Queer Places:
House of Vionnet, 222 Rue de Rivoli, 75001 Paris, France
House of Vionnet, 50 Avenue Montaigne, 75008 Paris, France
House of Vionnet, 661 5th Ave, New York, NY 10022

Image result for Madeleine VionnetMadeleine Vionnet (June 22, 1876 – March 2, 1975) was a French fashion designer. Born in Loiret, France, Vionnet trained in London before returning to France to establish her first fashion house in Paris in 1912. Although it was forced to close in 1914 at the outbreak of the First World War, it re-opened after the war and Vionnet became one of the leading designers in Paris between the Wars (1919-1939). Vionnet was forced to close her house in 1939 and retired in 1940.

Called the "Queen of the bias cut" and "the architect among dressmakers", Vionnet is best known today for her elegant Grecian-style dresses and for popularising the bias cut within the fashion world and is credited with inspiring a number of recent designers.

Born on 22 June 1876[1] into a poor family in Chilleurs-aux-Bois, Loiret, Vionnet moved with her father to Aubervilliers at the age of five. Having already left school, Vionnet began her apprenticeship at age twelve as a seamstress alongside members of the garde champêtre.[2] After a brief marriage at age 18 – and the loss of her young child[3] – she left her husband and went to London to work as a hospital seamstress. While in London, Vionnet worked as a fitter for Kate Reily.[4]

Vionnet eventually returned to Paris, working for six years in the fashion house Callot Soeurs as a toile maker. After a disagreement with a manager of the house, Vionnet threatened to leave her post. She was convinced to stay by the eldest of the Callot sisters, Marie Callot Gerber, after being offered a promotion that would mean improvising draped designs on a live model with Gerber herself.[1] Vionnet later praised Marie Callot Gerber as "a great lady" and later remarked that "without the example of the Callot Soeurs, I would have continued to make Fords. It is because of them that I have been able to make Rolls Royces".[5] Her desire for simplicity was ultimately at odds with the characteristic lacy frills of the fashion house.[3]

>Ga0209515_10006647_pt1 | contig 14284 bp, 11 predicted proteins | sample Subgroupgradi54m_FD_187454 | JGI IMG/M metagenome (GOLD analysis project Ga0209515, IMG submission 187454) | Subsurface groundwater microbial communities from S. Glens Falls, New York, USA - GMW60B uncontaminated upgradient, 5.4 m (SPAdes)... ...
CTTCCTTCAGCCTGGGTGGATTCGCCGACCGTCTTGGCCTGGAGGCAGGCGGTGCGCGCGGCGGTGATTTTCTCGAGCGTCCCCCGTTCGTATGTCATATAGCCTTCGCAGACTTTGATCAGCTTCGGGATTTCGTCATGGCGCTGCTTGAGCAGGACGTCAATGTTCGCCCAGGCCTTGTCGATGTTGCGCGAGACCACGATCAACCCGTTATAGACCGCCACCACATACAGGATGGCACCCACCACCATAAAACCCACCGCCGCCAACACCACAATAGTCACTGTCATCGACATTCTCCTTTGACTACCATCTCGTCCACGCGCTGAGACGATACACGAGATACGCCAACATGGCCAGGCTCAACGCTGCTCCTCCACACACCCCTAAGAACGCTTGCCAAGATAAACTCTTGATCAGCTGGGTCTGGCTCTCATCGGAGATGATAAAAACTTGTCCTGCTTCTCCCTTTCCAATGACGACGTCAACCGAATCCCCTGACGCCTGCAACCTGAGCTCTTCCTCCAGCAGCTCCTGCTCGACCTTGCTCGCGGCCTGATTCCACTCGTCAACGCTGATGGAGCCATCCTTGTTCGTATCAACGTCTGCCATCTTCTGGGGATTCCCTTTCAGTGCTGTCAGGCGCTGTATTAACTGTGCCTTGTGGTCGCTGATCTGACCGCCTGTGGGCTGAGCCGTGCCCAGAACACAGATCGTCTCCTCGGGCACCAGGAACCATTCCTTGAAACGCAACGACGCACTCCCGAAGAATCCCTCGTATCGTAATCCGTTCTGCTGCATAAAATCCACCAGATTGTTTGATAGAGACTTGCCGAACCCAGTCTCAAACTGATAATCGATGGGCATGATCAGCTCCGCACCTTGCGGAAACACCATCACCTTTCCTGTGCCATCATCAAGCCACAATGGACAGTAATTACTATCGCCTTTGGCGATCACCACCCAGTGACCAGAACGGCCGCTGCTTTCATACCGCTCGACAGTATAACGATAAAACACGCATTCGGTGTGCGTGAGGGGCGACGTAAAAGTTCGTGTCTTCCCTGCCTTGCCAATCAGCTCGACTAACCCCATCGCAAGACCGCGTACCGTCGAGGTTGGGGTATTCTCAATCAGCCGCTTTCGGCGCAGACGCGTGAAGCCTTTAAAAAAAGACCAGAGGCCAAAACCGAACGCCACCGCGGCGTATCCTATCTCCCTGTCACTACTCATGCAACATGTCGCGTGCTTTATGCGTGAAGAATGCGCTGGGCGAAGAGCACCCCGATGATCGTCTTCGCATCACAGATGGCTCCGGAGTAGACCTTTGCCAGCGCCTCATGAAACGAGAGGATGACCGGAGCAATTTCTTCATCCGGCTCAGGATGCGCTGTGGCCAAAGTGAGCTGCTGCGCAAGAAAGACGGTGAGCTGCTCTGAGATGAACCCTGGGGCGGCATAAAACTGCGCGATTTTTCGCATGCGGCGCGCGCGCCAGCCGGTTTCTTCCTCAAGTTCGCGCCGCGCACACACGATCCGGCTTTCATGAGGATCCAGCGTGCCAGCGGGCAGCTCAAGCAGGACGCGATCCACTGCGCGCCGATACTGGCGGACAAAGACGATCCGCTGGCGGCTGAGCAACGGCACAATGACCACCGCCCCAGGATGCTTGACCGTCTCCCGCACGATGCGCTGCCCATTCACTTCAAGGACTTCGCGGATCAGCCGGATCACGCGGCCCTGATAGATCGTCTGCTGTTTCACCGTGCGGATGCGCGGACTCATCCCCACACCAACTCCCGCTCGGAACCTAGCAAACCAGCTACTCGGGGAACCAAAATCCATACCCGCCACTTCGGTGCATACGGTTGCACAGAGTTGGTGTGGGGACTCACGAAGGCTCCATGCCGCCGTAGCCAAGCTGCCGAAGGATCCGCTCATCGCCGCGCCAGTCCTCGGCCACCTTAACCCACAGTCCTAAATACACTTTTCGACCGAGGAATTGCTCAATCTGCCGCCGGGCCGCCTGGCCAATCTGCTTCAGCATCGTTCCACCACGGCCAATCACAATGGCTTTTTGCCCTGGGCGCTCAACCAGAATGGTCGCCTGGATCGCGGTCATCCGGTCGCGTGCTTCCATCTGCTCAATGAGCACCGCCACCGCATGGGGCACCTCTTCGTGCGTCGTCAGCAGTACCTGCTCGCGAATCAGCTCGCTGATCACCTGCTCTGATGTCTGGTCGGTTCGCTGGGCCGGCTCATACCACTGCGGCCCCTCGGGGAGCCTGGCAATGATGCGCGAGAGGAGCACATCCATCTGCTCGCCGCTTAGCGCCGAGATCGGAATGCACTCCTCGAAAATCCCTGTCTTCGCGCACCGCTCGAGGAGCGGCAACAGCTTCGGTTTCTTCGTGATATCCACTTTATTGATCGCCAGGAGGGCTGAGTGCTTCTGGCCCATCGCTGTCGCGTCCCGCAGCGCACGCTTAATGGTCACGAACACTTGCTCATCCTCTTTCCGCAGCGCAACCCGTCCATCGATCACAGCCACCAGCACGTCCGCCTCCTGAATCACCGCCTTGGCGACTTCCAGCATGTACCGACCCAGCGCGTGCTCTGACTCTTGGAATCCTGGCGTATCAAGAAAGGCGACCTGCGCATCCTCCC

Vionnet designed for Jacques Doucet between 1907 and 1911;[6] but her use of barefoot models and design of loose robes clashed with the style of the house.[2] In 1912 she founded her own fashion house, "Vionnet", which closed in 1914 owing to the beginning of the First World War.[2] Re-establishing the house in 1923, Vionnet opened new premises on Avenue Montaigne, which became known as the "Temple of Fashion".[7] In 1925, Vionnet's fashion house expanded with premises on Fifth Avenue in New York City. She sold designs purchased off the peg and adapted to the wearer.[3]

Vionnet's bias cut clothes dominated haute couture in the 1930s,[8] setting trends with her sensual gowns worn by such internationally known actresses as Marlene Dietrich,[9] Katharine Hepburn, Joan Crawford[10] and Greta Garbo.[9] Vionnet's vision of the female form revolutionized modern clothing, and the success of her unique cuts assured her reputation.[3] She fought for copyright laws in fashion. She instituted what, at the time, were considered revolutionary labor practices: paid holidays and maternity leave, day-care, a dining hall, and a resident doctor and dentist for her workers.[3] The onset of World War II forced Vionnet to close her fashion house in 1939,[9] and she retired in 1940.[6] Vionnet created some 12,000 garments over the course of her career.[10]

An intensely private individual, Vionnet avoided public displays and mundane frivolities, Despite her success as a designer, she expressed dislike for the world of fashion, stating: "Insofar as one can talk of a Vionnet school, it comes mostly from my having been an enemy of fashion. There is something superficial and volatile about the seasonal and elusive whims of fashion which offends my sense of beauty".[11] Vionnet was not concerned with being the "designer of the moment", preferring to remain true to her own vision of female beauty.


  1. https://en.wikipedia.org/queerplaces/images/Madeleine_Vionnet